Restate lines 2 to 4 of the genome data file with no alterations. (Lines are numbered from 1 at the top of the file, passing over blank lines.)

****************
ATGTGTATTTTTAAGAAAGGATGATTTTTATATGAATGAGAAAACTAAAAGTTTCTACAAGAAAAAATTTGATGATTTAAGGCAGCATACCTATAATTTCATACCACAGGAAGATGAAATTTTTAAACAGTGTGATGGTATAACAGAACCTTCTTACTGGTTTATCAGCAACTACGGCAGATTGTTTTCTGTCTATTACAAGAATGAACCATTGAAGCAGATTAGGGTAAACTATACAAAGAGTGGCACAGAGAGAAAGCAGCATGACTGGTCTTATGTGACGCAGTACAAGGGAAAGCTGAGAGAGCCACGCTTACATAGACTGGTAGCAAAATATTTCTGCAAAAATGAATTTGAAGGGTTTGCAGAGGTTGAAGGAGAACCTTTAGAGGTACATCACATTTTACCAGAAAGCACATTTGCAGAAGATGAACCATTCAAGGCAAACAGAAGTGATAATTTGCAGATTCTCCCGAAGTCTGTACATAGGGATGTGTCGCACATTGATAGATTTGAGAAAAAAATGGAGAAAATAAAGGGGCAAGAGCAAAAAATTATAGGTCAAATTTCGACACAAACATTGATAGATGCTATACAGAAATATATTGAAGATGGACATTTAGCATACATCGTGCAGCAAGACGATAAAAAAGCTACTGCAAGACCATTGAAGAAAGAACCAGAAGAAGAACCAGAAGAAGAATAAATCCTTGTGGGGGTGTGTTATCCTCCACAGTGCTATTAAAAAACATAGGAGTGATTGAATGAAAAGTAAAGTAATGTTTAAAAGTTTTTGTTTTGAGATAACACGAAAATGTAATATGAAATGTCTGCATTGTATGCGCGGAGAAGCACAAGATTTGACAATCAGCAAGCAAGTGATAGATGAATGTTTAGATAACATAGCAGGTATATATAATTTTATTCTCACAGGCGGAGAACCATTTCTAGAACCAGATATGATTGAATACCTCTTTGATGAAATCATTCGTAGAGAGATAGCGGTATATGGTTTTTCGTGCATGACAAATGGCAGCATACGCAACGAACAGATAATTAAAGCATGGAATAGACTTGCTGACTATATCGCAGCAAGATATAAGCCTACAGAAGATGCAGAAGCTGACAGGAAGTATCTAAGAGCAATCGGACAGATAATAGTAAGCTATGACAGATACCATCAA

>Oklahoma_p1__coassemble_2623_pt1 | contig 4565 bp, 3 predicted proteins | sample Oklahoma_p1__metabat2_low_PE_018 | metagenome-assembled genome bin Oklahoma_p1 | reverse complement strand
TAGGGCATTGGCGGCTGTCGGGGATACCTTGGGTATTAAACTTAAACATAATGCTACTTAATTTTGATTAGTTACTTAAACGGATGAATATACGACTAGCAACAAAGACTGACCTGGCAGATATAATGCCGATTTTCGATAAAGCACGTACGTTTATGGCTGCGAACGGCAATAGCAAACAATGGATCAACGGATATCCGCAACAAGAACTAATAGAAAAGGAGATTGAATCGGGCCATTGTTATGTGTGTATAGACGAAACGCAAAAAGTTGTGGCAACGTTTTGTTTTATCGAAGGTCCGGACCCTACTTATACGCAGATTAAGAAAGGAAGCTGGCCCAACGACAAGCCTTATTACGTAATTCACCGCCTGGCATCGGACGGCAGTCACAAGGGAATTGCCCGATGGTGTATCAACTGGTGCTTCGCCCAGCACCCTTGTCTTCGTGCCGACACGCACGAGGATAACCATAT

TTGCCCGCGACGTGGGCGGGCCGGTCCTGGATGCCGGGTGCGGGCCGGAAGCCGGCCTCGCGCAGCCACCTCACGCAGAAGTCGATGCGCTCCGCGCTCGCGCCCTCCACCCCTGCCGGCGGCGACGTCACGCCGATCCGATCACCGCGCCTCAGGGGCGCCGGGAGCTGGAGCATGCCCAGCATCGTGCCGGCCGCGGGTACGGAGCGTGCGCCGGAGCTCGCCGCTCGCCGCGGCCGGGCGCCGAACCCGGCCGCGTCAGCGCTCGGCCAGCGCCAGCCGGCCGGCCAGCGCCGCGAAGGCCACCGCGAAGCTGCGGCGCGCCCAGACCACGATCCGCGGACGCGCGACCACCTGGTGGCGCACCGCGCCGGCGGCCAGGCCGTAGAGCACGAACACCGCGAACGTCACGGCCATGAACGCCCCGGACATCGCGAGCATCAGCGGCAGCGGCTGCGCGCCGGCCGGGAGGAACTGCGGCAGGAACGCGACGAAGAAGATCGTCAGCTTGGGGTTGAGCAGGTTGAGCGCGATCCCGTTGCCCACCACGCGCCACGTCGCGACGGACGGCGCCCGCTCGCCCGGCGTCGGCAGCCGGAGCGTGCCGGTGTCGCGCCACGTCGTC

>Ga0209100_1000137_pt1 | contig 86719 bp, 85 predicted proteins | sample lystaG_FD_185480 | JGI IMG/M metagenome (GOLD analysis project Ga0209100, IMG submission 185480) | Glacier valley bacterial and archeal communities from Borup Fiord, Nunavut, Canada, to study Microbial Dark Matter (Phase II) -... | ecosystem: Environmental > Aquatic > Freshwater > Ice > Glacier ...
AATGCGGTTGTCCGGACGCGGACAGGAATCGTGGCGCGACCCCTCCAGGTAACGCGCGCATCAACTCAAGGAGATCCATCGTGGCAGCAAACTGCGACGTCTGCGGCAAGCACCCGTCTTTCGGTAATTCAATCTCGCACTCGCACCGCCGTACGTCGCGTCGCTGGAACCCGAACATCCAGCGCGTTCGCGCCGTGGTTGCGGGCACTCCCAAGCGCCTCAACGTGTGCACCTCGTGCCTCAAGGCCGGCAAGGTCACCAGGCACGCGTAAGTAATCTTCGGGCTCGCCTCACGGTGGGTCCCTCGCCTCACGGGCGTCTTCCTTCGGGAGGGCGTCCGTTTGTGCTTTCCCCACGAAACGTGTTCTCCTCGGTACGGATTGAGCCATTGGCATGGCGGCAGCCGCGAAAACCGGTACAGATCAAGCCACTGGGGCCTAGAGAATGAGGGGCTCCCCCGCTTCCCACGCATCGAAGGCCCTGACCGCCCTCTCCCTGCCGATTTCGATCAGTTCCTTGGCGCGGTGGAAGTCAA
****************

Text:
>Oklahoma_p1__coassemble_2623_pt1 | contig 4565 bp, 3 predicted proteins | sample Oklahoma_p1__metabat2_low_PE_018 | metagenome-assembled genome bin Oklahoma_p1 | reverse complement strand
TAGGGCATTGGCGGCTGTCGGGGATACCTTGGGTATTAAACTTAAACATAATGCTACTTAATTTTGATTAGTTACTTAAACGGATGAATATACGACTAGCAACAAAGACTGACCTGGCAGATATAATGCCGATTTTCGATAAAGCACGTACGTTTATGGCTGCGAACGGCAATAGCAAACAATGGATCAACGGATATCCGCAACAAGAACTAATAGAAAAGGAGATTGAATCGGGCCATTGTTATGTGTGTATAGACGAAACGCAAAAAGTTGTGGCAACGTTTTGTTTTATCGAAGGTCCGGACCCTACTTATACGCAGATTAAGAAAGGAAGCTGGCCCAACGACAAGCCTTATTACGTAATTCACCGCCTGGCATCGGACGGCAGTCACAAGGGAATTGCCCGATGGTGTATCAACTGGTGCTTCGCCCAGCACCCTTGTCTTCGTGCCGACACGCACGAGGATAACCATAT

TTGCCCGCGACGTGGGCGGGCCGGTCCTGGATGCCGGGTGCGGGCCGGAAGCCGGCCTCGCGCAGCCACCTCACGCAGAAGTCGATGCGCTCCGCGCTCGCGCCCTCCACCCCTGCCGGCGGCGACGTCACGCCGATCCGATCACCGCGCCTCAGGGGCGCCGGGAGCTGGAGCATGCCCAGCATCGTGCCGGCCGCGGGTACGGAGCGTGCGCCGGAGCTCGCCGCTCGCCGCGGCCGGGCGCCGAACCCGGCCGCGTCAGCGCTCGGCCAGCGCCAGCCGGCCGGCCAGCGCCGCGAAGGCCACCGCGAAGCTGCGGCGCGCCCAGACCACGATCCGCGGACGCGCGACCACCTGGTGGCGCACCGCGCCGGCGGCCAGGCCGTAGAGCACGAACACCGCGAACGTCACGGCCATGAACGCCCCGGACATCGCGAGCATCAGCGGCAGCGGCTGCGCGCCGGCCGGGAGGAACTGCGGCAGGAACGCGACGAAGAAGATCGTCAGCTTGGGGTTGAGCAGGTTGAGCGCGATCCCGTTGCCCACCACGCGCCACGTCGCGACGGACGGCGCCCGCTCGCCCGGCGTCGGCAGCCGGAGCGTGCCGGTGTCGCGCCACGTCGTC